Open Hearts Movie Review
Newly engaged and adorably adoring of her rock-climber beau, a pretty young Copenhagen woman's life is thrown into despair and chaos when her lover is crushed under a speeding Volvo just as she kisses him goodbye for a weekend climbing expedition.
Emotionally bewildered in a way that transcends the screen (through director Susanne Bier's penetrating, low-key, handheld photography), Cecilie (Sonja Richter) sits all alone in the hospital waiting to hear if and how her man will survive. But her aching disorientation really takes hold in this Danish minimalist film "Open Hearts" after Cecilie finds herself spurned by the now-paralyzed Joachim (Nikolaj Lie Kaas) -- who is lashing out at the world in anger and bitterness.
Soon she falls into an affair with a doctor (Mads Mikkelsen) at the hospital -- a doctor who feels responsible for her well-being because it had been his wife (Paprika Steen) behind the wheel of the Volvo.
Such tragic entanglements inspire evocative performances in this compelling story about perseverance and compassion gone askew -- especially from beautiful, sad-eyed Steen ("Max," "Mifune," "Dancer In the Dark") and 16-year-old Stine Bjerregaard, playing the couple's teenage daughter who quickly sees through her father's feeble attempts to cover up the affair. The heartbreak and sense of betrayal felt by mother and daughter -- mixed with the emotional weight of a terrible responsibility (the girl feels guilty as well because their fighting distracted her mom at the time of the accident) -- permeates almost every scene in the last act, even when they're not on screen.
Bier inspires exceptionally raw empathy for all her emotionally vulnerable characters as their relationships become increasingly thorny. She infuses "Open Hearts" with bracing cinematic realism (certified by the Danish minimalist filmmaking collective Dogme95, the movie was made without most accoutrements of modern filmmaking) while also penetrating Cecilie's flashes of wishful fantasy in which Joachim can at least hold her hand -- and his resentment has subsided enough that he wants to.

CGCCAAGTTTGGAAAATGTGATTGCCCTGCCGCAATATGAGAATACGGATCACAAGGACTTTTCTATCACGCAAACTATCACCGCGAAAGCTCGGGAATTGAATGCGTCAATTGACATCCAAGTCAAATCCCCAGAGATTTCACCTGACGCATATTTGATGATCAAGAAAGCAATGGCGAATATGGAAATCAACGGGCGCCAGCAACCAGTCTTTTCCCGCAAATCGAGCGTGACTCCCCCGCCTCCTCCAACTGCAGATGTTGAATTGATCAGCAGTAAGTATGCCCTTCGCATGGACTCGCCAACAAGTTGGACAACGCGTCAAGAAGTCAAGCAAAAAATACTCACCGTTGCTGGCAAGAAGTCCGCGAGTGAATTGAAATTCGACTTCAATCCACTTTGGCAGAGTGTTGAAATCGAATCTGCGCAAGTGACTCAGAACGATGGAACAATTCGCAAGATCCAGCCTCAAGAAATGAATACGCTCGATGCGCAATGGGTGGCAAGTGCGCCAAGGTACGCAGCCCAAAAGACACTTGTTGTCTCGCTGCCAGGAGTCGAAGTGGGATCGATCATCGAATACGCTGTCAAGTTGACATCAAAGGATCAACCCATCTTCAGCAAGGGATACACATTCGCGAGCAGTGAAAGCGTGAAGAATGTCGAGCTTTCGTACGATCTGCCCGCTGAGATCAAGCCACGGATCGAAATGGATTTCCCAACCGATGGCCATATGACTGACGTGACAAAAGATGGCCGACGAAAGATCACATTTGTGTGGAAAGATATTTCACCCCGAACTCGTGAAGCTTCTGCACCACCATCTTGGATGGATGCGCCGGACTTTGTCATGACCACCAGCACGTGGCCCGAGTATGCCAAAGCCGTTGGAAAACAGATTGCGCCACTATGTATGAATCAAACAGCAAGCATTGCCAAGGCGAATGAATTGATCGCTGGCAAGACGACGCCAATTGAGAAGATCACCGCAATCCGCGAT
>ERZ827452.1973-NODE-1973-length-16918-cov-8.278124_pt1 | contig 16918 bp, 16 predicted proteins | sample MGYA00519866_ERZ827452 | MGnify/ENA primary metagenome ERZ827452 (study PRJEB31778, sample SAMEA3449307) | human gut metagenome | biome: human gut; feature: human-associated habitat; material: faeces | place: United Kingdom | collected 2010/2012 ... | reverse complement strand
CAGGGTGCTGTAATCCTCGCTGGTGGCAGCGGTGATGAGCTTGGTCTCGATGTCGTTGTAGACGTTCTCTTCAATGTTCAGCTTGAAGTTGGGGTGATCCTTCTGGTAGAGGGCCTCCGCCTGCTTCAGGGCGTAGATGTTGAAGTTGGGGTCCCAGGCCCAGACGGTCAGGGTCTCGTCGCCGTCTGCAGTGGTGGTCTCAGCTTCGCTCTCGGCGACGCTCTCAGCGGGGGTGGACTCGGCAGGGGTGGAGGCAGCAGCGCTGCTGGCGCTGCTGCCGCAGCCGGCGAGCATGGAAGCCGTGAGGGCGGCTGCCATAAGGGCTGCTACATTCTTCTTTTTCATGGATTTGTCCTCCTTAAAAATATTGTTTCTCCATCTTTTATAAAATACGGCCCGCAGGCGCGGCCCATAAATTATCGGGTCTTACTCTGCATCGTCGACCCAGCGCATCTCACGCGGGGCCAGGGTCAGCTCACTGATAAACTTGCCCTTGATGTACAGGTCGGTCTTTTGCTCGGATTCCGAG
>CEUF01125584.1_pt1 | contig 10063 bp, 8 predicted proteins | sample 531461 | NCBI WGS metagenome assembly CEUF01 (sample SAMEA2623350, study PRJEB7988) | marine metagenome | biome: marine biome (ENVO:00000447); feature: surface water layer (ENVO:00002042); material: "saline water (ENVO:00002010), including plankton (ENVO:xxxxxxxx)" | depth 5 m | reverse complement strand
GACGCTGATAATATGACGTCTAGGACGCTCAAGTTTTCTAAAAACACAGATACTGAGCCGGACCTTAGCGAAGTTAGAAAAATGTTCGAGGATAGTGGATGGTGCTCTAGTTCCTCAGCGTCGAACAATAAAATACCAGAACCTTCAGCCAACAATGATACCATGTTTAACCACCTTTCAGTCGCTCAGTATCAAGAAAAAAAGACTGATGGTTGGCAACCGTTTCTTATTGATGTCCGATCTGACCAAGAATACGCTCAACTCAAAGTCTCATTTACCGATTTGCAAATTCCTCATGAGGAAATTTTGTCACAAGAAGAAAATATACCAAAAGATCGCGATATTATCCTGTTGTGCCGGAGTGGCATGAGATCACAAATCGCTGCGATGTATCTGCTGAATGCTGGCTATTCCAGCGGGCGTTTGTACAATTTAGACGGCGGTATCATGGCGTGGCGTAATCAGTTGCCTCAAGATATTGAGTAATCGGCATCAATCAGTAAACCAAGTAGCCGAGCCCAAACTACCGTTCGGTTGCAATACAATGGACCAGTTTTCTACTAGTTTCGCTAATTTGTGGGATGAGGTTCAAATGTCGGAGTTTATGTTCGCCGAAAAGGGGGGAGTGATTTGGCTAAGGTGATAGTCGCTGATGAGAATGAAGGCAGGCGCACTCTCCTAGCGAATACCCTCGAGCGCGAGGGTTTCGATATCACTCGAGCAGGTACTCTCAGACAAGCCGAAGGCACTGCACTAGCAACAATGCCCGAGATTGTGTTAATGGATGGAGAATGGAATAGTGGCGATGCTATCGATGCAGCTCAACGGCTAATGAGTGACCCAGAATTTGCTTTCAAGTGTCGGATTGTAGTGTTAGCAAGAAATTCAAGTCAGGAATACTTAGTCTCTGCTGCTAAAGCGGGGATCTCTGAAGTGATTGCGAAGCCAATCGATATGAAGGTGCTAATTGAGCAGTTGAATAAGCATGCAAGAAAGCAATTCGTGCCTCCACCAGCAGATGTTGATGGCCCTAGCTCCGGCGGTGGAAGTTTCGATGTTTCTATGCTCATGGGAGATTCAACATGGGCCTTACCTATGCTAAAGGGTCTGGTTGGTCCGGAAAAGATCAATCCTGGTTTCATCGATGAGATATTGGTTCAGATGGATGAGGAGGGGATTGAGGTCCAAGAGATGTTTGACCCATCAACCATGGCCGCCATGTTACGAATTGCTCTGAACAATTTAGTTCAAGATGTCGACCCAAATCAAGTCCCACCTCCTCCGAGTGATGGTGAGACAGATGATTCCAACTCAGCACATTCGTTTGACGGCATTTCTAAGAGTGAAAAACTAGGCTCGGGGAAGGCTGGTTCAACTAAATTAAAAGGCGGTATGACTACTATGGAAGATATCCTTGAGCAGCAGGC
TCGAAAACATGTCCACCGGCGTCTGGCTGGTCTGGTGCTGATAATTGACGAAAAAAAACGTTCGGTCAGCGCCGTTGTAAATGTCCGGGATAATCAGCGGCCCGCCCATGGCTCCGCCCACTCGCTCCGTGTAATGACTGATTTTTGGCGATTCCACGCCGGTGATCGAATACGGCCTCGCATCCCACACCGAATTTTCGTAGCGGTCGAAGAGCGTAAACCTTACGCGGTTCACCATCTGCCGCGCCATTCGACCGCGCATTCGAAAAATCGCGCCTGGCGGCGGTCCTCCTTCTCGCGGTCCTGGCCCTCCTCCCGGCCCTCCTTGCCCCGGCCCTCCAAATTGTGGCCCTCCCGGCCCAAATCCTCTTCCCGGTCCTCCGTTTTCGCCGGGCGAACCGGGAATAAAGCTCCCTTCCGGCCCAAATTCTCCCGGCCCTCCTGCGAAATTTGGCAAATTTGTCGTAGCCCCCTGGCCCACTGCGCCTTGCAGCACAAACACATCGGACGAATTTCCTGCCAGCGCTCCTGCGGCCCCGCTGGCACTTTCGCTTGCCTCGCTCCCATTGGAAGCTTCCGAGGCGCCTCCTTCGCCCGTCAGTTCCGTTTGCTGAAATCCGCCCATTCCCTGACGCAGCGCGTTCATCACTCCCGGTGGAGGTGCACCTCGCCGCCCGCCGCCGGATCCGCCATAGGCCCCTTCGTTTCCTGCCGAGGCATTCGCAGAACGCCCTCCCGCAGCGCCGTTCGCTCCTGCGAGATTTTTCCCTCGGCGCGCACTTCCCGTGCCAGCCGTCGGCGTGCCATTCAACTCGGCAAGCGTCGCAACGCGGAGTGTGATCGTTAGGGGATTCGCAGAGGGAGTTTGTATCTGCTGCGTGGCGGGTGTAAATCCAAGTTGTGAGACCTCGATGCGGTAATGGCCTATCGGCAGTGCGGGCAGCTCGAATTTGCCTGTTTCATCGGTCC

But while the director always has your heart firmly in her hand as the slowly-building adulterous affair recklessly gathers speed, the movie does hit several false notes -- most of which seem to be noteworthy oversights in the screenplay Bier co-wrote with Anders Thomas Jensen (who helped script two other Dogme films, "The King is Alive" and "Mifune").
After the immediate shock of the accident, the mother and daughter are not seen in the kind of anguish any reasonable person would expect -- in fact, that night the family hosts the girl's 16th birthday party. And resolutions for these two characters' arcs are notably absent from the film's finale.
We never see Cecilie seeking the condolence of friends or family, even by phone. There's no exploration of why the doctor seems lacking in the ethical wherewithal to step back from this ill-advised and all-around damaging relationship. And the picture lacks a proper sense of the passage of time. It's hard to tell if it takes place over weeks or months.
But the ardent, unguarded performances that drive "Open Hearts" -- the weary, complex and genuine marital dynamic between Mikkelsen and Steen, Richter's desperate vulnerability as Cecilie, Bjerregaard's quiet resentment as the teenage girl who has lost her innocent admiration for her father, and Kaas's painful spite as Joachim -- have a resonant accumulative tone of authentic poignancy that drowns out the picture's shortcomings.
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